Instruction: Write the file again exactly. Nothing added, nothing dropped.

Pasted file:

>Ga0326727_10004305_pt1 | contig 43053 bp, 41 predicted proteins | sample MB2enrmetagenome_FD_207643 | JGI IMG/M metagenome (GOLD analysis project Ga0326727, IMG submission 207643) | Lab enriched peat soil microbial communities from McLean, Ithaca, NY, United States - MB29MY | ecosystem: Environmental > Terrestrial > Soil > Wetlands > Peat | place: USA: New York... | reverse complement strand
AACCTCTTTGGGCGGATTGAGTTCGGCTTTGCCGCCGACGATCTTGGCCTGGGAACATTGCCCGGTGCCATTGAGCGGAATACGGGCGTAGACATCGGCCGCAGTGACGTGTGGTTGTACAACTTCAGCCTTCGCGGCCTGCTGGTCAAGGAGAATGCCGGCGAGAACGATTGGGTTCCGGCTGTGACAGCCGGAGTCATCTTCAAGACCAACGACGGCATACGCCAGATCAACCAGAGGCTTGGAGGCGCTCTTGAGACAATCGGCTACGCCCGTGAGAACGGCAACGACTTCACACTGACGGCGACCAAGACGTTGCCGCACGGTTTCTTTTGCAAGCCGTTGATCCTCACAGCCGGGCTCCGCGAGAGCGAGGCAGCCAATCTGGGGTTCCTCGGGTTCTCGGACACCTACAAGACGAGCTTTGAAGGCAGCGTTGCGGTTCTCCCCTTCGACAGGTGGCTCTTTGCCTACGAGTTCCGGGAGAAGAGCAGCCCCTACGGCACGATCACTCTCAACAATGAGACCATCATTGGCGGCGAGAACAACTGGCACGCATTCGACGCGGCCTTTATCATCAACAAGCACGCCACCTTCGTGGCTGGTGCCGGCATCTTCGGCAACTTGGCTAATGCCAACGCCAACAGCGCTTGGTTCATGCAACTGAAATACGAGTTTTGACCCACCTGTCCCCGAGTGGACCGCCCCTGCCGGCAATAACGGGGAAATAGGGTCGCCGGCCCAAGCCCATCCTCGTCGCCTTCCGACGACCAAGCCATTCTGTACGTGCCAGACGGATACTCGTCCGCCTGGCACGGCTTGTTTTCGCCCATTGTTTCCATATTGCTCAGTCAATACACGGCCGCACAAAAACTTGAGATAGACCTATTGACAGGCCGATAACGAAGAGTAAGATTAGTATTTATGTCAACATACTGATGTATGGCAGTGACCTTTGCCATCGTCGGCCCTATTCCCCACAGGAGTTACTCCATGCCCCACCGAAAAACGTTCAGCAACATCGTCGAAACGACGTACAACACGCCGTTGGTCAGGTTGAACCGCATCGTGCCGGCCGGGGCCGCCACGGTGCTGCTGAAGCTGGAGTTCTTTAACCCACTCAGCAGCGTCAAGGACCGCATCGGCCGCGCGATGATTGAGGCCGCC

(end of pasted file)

>Ga0326727_10004305_pt1 | contig 43053 bp, 41 predicted proteins | sample MB2enrmetagenome_FD_207643 | JGI IMG/M metagenome (GOLD analysis project Ga0326727, IMG submission 207643) | Lab enriched peat soil microbial communities from McLean, Ithaca, NY, United States - MB29MY | ecosystem: Environmental > Terrestrial > Soil > Wetlands > Peat | place: USA: New York... | reverse complement strand
AACCTCTTTGGGCGGATTGAGTTCGGCTTTGCCGCCGACGATCTTGGCCTGGGAACATTGCCCGGTGCCATTGAGCGGAATACGGGCGTAGACATCGGCCGCAGTGACGTGTGGTTGTACAACTTCAGCCTTCGCGGCCTGCTGGTCAAGGAGAATGCCGGCGAGAACGATTGGGTTCCGGCTGTGACAGCCGGAGTCATCTTCAAGACCAACGACGGCATACGCCAGATCAACCAGAGGCTTGGAGGCGCTCTTGAGACAATCGGCTACGCCCGTGAGAACGGCAACGACTTCACACTGACGGCGACCAAGACGTTGCCGCACGGTTTCTTTTGCAAGCCGTTGATCCTCACAGCCGGGCTCCGCGAGAGCGAGGCAGCCAATCTGGGGTTCCTCGGGTTCTCGGACACCTACAAGACGAGCTTTGAAGGCAGCGTTGCGGTTCTCCCCTTCGACAGGTGGCTCTTTGCCTACGAGTTCCGGGAGAAGAGCAGCCCCTACGGCACGATCACTCTCAACAATGAGACCATCATTGGCGGCGAGAACAACTGGCACGCATTCGACGCGGCCTTTATCATCAACAAGCACGCCACCTTCGTGGCTGGTGCCGGCATCTTCGGCAACTTGGCTAATGCCAACGCCAACAGCGCTTGGTTCATGCAACTGAAATACGAGTTTTGACCCACCTGTCCCCGAGTGGACCGCCCCTGCCGGCAATAACGGGGAAATAGGGTCGCCGGCCCAAGCCCATCCTCGTCGCCTTCCGACGACCAAGCCATTCTGTACGTGCCAGACGGATACTCGTCCGCCTGGCACGGCTTGTTTTCGCCCATTGTTTCCATATTGCTCAGTCAATACACGGCCGCACAAAAACTTGAGATAGACCTATTGACAGGCCGATAACGAAGAGTAAGATTAGTATTTATGTCAACATACTGATGTATGGCAGTGACCTTTGCCATCGTCGGCCCTATTCCCCACAGGAGTTACTCCATGCCCCACCGAAAAACGTTCAGCAACATCGTCGAAACGACGTACAACACGCCGTTGGTCAGGTTGAACCGCATCGTGCCGGCCGGGGCCGCCACGGTGCTGCTGAAGCTGGAGTTCTTTAACCCACTCAGCAGCGTCAAGGACCGCATCGGCCGCGCGATGATTGAGGCCGCC